Over the past month, "Detroit" has lurched to the forefront of headline news. The New York Times, for instance, has called for "Saving Detroit from Itself." "Just Say No to Detroit," retorted The Wall Street Journal.
It's long past time, however, that someone pointed out the obvious. Not only do Detroit's proud residents take offense at the national media's use of their city's name as a synonym for the American auto industry; it also makes no sense to keep the label "Detroit" affixed to corporations that have long since been transformed by suburbanization, global outsourcing of production, and transnational mergers and acquisitions.
So, yes, let's debate what to do about the impending implosion of GM, Ford, or Chrysler. But in this period of widespread economic and social crises, let's also understand that more profound insights await us if we take a broader perspective of the dilemma that Detroit poses to America.
Detroit's story ranks among the greatest "boom and bust" narratives of history. The city was once of the world's great centers of industrial wealth creation and home to roughly two million people. East Coasters flocked to the "Paris of the Midwest" as immigrants came from the Old World. African American migrants, drawn from the South to help power the "arsenal of democracy" during World War II, would proceed to create the land called Motown. Meanwhile, visitors from around the globe marveled at the technological advances embodied in Detroit's assembly lines, while its labor movement created the model for industrial democracy.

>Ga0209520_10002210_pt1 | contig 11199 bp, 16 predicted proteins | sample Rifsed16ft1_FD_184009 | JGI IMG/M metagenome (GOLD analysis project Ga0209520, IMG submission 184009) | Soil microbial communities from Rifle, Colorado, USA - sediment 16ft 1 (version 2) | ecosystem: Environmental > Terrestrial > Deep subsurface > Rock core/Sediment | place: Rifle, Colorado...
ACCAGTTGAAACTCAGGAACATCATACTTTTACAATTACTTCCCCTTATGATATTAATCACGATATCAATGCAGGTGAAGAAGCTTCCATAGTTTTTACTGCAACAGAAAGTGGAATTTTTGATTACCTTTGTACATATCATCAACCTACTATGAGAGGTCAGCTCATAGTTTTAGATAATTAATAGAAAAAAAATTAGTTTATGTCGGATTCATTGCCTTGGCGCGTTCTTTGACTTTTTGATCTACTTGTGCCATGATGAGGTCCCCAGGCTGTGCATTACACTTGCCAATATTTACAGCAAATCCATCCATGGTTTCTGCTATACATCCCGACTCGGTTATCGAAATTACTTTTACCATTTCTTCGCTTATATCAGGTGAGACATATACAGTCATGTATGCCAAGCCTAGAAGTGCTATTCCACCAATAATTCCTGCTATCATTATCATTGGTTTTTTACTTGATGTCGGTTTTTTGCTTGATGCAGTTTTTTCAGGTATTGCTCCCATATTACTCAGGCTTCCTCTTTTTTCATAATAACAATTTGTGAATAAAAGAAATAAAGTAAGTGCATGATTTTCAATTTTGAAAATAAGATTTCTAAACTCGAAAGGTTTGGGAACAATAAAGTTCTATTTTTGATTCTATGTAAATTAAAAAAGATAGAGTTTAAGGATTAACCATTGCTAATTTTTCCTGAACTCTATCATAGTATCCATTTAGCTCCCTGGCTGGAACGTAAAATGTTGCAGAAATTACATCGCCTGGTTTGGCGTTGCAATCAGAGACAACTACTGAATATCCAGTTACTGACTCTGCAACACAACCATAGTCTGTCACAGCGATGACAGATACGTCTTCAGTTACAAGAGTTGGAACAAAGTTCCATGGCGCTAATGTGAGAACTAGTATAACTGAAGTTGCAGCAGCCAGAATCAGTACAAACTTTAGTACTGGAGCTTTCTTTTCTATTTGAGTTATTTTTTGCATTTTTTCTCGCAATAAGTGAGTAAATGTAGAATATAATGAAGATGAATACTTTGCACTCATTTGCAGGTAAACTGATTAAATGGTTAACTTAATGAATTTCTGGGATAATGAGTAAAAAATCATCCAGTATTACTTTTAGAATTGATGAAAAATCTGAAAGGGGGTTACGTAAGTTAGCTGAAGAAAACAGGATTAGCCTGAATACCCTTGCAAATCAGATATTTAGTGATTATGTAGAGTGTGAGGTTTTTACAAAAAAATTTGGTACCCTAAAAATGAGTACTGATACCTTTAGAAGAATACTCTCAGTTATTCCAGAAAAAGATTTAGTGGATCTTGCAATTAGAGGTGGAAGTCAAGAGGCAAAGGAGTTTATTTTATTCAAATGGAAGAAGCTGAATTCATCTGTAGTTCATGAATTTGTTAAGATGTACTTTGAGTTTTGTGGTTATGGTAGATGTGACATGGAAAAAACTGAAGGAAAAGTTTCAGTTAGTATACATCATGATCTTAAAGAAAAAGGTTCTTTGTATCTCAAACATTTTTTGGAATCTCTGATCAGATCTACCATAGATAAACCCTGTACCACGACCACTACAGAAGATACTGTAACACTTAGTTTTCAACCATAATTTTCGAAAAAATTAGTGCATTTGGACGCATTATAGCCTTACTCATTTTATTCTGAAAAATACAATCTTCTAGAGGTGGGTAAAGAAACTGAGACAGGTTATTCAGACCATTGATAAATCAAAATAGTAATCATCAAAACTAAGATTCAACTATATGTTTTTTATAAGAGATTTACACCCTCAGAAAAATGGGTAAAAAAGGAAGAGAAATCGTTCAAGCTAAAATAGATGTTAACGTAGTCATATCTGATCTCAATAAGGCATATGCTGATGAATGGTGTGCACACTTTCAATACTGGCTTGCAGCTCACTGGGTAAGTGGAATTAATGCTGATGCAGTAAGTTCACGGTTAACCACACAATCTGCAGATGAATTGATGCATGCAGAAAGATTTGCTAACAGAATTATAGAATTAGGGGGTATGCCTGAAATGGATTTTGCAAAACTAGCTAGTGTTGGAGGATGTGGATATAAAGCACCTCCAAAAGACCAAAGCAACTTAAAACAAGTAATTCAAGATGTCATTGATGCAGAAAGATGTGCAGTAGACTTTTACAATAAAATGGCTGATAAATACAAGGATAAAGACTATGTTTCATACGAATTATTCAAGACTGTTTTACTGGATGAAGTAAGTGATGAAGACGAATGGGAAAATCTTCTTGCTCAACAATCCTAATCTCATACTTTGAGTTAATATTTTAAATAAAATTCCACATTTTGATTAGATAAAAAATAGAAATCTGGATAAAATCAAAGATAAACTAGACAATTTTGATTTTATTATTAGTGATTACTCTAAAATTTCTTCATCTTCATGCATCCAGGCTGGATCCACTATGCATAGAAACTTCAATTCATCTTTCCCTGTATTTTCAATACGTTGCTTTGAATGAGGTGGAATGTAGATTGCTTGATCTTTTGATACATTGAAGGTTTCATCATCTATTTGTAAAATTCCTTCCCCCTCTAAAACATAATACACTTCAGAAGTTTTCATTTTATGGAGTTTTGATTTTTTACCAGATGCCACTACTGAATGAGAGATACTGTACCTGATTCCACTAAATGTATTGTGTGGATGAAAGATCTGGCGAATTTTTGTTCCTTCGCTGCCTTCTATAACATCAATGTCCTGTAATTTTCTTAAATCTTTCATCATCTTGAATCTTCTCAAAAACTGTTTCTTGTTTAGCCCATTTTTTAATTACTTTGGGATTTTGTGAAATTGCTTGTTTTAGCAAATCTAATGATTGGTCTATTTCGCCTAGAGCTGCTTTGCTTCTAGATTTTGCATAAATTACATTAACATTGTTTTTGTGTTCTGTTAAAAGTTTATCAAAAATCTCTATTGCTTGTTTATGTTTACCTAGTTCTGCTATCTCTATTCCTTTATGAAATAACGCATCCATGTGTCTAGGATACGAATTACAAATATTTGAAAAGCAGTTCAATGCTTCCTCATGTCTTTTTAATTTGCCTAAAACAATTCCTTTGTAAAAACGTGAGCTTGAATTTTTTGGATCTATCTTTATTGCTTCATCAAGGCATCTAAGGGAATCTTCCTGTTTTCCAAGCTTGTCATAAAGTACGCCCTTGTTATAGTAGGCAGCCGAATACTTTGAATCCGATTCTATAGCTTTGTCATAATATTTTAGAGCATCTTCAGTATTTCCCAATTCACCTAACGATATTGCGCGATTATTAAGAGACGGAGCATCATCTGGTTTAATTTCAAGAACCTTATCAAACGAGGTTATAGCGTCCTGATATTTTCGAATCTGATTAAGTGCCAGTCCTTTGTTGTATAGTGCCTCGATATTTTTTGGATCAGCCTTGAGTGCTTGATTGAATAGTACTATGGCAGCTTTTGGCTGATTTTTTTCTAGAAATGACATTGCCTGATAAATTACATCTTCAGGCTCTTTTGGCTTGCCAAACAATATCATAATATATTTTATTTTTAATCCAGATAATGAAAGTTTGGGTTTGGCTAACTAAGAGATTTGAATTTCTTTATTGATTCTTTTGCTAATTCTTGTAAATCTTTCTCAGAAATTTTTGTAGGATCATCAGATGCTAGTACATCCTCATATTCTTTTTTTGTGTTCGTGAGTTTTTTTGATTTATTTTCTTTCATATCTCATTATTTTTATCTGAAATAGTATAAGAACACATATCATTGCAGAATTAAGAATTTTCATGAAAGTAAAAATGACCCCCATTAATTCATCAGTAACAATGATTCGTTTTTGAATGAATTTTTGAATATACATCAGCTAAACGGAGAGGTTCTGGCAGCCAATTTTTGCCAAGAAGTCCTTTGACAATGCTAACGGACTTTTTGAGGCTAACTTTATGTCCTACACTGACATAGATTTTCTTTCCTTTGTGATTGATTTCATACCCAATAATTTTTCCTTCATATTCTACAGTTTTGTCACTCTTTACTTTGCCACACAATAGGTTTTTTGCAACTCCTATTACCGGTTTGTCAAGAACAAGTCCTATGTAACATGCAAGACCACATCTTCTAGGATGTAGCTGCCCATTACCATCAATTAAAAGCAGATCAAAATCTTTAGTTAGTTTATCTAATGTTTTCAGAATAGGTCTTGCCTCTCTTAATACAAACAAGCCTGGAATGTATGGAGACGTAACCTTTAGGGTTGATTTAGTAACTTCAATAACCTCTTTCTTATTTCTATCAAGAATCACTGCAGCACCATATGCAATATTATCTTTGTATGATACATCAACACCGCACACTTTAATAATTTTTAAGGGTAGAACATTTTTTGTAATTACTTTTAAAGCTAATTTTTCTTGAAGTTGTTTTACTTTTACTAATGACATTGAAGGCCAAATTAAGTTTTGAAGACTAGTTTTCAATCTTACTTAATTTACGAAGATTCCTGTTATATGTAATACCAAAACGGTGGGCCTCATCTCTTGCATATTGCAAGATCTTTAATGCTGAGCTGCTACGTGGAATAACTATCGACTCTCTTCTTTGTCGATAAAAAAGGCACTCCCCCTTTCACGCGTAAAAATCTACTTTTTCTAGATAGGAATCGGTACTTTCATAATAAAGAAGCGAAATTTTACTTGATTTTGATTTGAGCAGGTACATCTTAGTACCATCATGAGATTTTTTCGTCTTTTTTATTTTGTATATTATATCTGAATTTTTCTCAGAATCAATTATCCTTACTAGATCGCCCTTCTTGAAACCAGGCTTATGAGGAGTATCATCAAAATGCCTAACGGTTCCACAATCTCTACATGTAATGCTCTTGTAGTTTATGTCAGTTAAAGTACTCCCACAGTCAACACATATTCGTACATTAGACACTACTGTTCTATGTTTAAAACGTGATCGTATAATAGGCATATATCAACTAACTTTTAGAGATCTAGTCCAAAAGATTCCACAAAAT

But even amid the prosperous times of the post-World War II era, Detroit was losing jobs and residents to white flight and suburbanization. Living in Detroit for the past eight years while teaching at the University of Michigan in Ann Arbor, I became intimately connected to both sides of the city/suburb divide.